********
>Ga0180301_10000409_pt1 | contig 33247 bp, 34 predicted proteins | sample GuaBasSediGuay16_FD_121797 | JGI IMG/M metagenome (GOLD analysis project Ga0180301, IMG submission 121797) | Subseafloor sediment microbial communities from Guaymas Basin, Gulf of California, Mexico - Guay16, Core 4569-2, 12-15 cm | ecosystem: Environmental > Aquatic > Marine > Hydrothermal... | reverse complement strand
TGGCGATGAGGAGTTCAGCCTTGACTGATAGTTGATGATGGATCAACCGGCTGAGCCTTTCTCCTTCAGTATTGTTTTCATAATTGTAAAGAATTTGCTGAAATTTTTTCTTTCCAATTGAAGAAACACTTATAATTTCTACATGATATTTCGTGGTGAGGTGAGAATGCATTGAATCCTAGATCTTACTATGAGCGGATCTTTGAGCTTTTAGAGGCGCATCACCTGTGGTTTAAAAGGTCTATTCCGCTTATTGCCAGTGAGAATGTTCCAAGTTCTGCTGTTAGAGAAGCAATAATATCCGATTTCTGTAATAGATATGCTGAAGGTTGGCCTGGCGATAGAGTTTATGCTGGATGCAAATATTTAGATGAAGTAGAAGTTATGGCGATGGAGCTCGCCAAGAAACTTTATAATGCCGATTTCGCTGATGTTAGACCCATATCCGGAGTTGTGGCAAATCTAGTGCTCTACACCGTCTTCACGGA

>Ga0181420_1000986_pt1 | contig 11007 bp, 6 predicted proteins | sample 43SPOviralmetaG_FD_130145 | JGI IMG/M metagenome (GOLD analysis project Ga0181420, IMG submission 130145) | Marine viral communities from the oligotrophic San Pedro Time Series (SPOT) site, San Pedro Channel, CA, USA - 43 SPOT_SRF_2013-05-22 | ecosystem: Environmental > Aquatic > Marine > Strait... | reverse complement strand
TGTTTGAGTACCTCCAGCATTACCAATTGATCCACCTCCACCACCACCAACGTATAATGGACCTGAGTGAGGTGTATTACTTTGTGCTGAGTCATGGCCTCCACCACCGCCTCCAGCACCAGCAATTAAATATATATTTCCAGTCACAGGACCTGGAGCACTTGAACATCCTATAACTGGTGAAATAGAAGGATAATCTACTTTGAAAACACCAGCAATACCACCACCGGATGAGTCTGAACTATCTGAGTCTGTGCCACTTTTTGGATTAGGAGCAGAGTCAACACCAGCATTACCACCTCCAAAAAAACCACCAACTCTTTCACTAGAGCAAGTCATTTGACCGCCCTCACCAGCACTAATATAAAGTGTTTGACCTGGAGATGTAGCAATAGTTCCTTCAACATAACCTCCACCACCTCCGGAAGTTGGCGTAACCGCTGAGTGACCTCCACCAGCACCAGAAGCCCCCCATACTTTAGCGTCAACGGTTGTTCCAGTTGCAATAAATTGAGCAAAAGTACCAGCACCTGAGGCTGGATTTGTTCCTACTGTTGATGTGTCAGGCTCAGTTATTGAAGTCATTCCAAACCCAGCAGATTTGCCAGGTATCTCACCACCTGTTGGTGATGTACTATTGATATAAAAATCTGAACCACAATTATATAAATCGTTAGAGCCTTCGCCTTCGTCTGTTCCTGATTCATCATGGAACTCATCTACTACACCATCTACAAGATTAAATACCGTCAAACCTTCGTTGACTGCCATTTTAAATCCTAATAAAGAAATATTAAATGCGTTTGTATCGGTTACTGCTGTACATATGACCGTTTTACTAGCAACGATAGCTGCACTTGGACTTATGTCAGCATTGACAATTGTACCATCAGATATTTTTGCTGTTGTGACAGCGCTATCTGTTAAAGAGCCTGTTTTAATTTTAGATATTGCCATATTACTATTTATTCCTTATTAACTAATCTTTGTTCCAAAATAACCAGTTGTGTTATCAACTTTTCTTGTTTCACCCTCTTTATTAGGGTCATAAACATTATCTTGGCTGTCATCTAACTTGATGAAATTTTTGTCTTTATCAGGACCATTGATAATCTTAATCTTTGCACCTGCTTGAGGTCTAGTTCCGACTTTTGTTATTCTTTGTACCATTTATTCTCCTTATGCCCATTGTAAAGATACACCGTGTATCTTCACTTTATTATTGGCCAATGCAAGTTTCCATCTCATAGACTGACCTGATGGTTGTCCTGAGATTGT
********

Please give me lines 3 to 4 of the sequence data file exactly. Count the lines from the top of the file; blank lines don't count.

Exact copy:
>Ga0181420_1000986_pt1 | contig 11007 bp, 6 predicted proteins | sample 43SPOviralmetaG_FD_130145 | JGI IMG/M metagenome (GOLD analysis project Ga0181420, IMG submission 130145) | Marine viral communities from the oligotrophic San Pedro Time Series (SPOT) site, San Pedro Channel, CA, USA - 43 SPOT_SRF_2013-05-22 | ecosystem: Environmental > Aquatic > Marine > Strait... | reverse complement strand
TGTTTGAGTACCTCCAGCATTACCAATTGATCCACCTCCACCACCACCAACGTATAATGGACCTGAGTGAGGTGTATTACTTTGTGCTGAGTCATGGCCTCCACCACCGCCTCCAGCACCAGCAATTAAATATATATTTCCAGTCACAGGACCTGGAGCACTTGAACATCCTATAACTGGTGAAATAGAAGGATAATCTACTTTGAAAACACCAGCAATACCACCACCGGATGAGTCTGAACTATCTGAGTCTGTGCCACTTTTTGGATTAGGAGCAGAGTCAACACCAGCATTACCACCTCCAAAAAAACCACCAACTCTTTCACTAGAGCAAGTCATTTGACCGCCCTCACCAGCACTAATATAAAGTGTTTGACCTGGAGATGTAGCAATAGTTCCTTCAACATAACCTCCACCACCTCCGGAAGTTGGCGTAACCGCTGAGTGACCTCCACCAGCACCAGAAGCCCCCCATACTTTAGCGTCAACGGTTGTTCCAGTTGCAATAAATTGAGCAAAAGTACCAGCACCTGAGGCTGGATTTGTTCCTACTGTTGATGTGTCAGGCTCAGTTATTGAAGTCATTCCAAACCCAGCAGATTTGCCAGGTATCTCACCACCTGTTGGTGATGTACTATTGATATAAAAATCTGAACCACAATTATATAAATCGTTAGAGCCTTCGCCTTCGTCTGTTCCTGATTCATCATGGAACTCATCTACTACACCATCTACAAGATTAAATACCGTCAAACCTTCGTTGACTGCCATTTTAAATCCTAATAAAGAAATATTAAATGCGTTTGTATCGGTTACTGCTGTACATATGACCGTTTTACTAGCAACGATAGCTGCACTTGGACTTATGTCAGCATTGACAATTGTACCATCAGATATTTTTGCTGTTGTGACAGCGCTATCTGTTAAAGAGCCTGTTTTAATTTTAGATATTGCCATATTACTATTTATTCCTTATTAACTAATCTTTGTTCCAAAATAACCAGTTGTGTTATCAACTTTTCTTGTTTCACCCTCTTTATTAGGGTCATAAACATTATCTTGGCTGTCATCTAACTTGATGAAATTTTTGTCTTTATCAGGACCATTGATAATCTTAATCTTTGCACCTGCTTGAGGTCTAGTTCCGACTTTTGTTATTCTTTGTACCATTTATTCTCCTTATGCCCATTGTAAAGATACACCGTGTATCTTCACTTTATTATTGGCCAATGCAAGTTTCCATCTCATAGACTGACCTGATGGTTGTCCTGAGATTGT